Consequences of phosphoenolpyruvate:sugar phosphotranferase system and pyruvate kinase isozymes inactivation in central carbon metabolism flux distribution in Escherichia coli
- Equal contributors
1 Cellular Engineering and Biocatalysis Department, Biotechnology Institute, Universidad Nacional Autónoma de México, Apdo. Postal 510-3, Cuernavaca, Morelos, 62210, Mexico
2 Institute of Biochemical Engineering, Technische Universität Braunschweig, Gaußstr. 17, D-38106, Braunschweig, Germany
Microbial Cell Factories 2012, 11:127 doi:10.1186/1475-2859-11-127Published: 13 September 2012
In Escherichia coli phosphoenolpyruvate (PEP) is a key central metabolism intermediate that participates in glucose transport, as precursor in several biosynthetic pathways and it is involved in allosteric regulation of glycolytic enzymes. In this work we generated W3110 derivative strains that lack the main PEP consumers PEP:sugar phosphotransferase system (PTS-) and pyruvate kinase isozymes PykA and PykF (PTS-pykA- and PTS-pykF-). To characterize the effects of these modifications on cell physiology, carbon flux distribution and aromatics production capacity were determined.
When compared to reference strain W3110, strain VH33 (PTS-) displayed lower specific rates for growth, glucose consumption and acetate production as well as a higher biomass yield from glucose. These phenotypic effects were even more pronounced by the additional inactivation of PykA or PykF. Carbon flux analysis revealed that PTS inactivation causes a redirection of metabolic flux towards biomass formation. A cycle involving PEP carboxylase (Ppc) and PEP carboxykinase (Pck) was detected in all strains. In strains W3110, VH33 (PTS-) and VH35 (PTS-, pykF-), the net flux in this cycle was inversely correlated with the specific rate of glucose consumption and inactivation of Pck in these strains caused a reduction in growth rate. In the PTS- background, inactivation of PykA caused a reduction in Ppc and Pck cycling as well as a reduction in flux to TCA, whereas inactivation of PykF caused an increase in anaplerotic flux from PEP to OAA and an increased flux to TCA. The wild-type and mutant strains were modified to overproduce L-phenylalanine. In resting cells experiments, compared to reference strain, a 10, 4 and 7-fold higher aromatics yields from glucose were observed as consequence of PTS, PTS PykA and PTS PykF inactivation.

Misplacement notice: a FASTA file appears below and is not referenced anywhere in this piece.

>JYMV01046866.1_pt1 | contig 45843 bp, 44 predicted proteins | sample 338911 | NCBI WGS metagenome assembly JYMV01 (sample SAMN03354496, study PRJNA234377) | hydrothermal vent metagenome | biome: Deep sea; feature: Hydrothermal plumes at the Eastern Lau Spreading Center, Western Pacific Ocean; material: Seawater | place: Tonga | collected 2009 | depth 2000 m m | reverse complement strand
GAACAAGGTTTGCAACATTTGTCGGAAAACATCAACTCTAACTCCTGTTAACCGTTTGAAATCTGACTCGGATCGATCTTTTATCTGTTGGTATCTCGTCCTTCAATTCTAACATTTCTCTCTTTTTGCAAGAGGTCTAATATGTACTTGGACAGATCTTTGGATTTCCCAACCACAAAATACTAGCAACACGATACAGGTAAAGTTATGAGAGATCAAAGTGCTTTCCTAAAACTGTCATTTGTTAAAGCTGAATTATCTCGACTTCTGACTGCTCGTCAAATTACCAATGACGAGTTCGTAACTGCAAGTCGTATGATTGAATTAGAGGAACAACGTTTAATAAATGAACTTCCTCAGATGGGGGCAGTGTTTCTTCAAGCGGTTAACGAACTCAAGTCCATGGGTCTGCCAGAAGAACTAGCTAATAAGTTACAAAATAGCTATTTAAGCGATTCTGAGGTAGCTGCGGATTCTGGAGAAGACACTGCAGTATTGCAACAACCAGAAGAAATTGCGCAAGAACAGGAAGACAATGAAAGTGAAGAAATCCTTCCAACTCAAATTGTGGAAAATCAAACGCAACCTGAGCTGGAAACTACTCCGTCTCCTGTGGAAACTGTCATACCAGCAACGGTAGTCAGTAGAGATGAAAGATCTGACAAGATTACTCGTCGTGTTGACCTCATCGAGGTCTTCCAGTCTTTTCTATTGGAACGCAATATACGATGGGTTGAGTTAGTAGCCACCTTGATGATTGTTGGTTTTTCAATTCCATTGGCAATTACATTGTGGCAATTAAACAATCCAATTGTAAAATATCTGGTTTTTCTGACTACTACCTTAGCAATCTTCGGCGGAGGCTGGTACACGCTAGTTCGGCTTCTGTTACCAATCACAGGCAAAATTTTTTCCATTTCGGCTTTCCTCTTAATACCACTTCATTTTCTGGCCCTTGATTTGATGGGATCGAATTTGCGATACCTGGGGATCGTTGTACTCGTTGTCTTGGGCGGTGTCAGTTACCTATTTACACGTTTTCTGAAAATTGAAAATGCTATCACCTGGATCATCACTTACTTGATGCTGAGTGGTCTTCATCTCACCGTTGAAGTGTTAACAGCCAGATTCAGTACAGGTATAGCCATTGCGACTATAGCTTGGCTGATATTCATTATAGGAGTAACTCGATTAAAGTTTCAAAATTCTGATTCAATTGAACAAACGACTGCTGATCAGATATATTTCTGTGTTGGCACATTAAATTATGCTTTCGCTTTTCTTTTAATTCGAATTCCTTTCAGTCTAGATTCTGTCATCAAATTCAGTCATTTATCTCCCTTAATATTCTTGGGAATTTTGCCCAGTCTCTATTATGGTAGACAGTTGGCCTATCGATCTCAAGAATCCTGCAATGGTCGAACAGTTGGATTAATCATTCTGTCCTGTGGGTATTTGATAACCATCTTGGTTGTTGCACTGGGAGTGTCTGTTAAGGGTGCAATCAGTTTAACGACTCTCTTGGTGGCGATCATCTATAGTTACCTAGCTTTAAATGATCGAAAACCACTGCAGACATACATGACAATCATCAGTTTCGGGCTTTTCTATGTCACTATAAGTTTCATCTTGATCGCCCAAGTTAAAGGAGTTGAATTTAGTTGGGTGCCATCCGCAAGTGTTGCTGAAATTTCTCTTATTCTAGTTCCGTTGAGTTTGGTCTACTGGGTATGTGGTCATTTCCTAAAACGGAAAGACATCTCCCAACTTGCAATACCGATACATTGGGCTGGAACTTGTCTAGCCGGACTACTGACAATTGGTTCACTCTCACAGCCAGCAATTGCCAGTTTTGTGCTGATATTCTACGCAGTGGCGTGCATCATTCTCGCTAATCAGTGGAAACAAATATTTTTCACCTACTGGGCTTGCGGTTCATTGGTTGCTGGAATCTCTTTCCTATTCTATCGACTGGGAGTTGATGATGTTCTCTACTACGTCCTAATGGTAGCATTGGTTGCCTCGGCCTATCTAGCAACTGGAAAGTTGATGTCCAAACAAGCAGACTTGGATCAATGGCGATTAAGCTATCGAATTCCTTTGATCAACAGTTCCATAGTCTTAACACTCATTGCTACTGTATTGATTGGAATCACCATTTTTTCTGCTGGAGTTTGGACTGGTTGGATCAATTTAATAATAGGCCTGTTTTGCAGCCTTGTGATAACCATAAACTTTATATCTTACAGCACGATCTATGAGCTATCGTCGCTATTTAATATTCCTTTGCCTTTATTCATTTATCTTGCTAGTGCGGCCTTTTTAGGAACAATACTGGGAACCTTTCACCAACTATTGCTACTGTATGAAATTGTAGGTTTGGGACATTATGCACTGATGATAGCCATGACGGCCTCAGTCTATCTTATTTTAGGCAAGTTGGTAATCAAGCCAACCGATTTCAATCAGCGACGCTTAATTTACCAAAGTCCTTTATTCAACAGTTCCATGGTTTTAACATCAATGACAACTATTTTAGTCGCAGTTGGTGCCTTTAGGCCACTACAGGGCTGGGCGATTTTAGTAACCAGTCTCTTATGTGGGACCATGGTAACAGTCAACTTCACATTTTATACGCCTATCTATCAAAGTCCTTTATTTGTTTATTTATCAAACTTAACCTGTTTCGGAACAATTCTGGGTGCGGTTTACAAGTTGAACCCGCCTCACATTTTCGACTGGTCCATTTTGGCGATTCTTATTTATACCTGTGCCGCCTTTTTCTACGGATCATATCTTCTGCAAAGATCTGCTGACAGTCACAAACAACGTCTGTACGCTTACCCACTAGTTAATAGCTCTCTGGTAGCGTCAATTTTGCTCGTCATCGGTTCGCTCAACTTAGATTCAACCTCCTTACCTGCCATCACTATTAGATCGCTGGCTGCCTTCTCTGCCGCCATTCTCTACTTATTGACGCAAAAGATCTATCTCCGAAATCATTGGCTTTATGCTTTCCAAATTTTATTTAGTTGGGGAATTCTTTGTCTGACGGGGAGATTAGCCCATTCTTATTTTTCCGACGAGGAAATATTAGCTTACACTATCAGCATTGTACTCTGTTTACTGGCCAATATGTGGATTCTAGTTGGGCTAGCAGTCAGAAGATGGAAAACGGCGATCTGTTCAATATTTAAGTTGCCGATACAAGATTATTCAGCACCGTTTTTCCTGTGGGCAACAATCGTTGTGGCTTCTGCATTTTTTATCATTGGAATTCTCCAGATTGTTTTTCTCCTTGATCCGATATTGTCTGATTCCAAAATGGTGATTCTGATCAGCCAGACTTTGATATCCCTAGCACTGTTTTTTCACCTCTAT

Metabolic flux analysis performed on strains lacking the main activities generating pyruvate from PEP revealed the high degree of flexibility to perturbations of the central metabolic network in E. coli. The observed responses to reduced glucose uptake and PEP to pyruvate rate of conversion caused by PTS, PykA and PykF inactivation included flux rerouting in several central metabolism nodes towards anabolic biosynthetic reactions, thus compensating for carbon limitation in these mutant strains. The detected cycle involving Ppc and Pck was found to be required for maintaining the specific growth and glucose consumption rates in all studied strains. Strains VH33 (PTS-), VH34 (PTS-pykA-) and VH35 (PTS-pykF-) have useful properties for biotechnological processes, such as increased PEP availability and high biomass yields from glucose, making them useful for the production of aromatic compounds or recombinant proteins.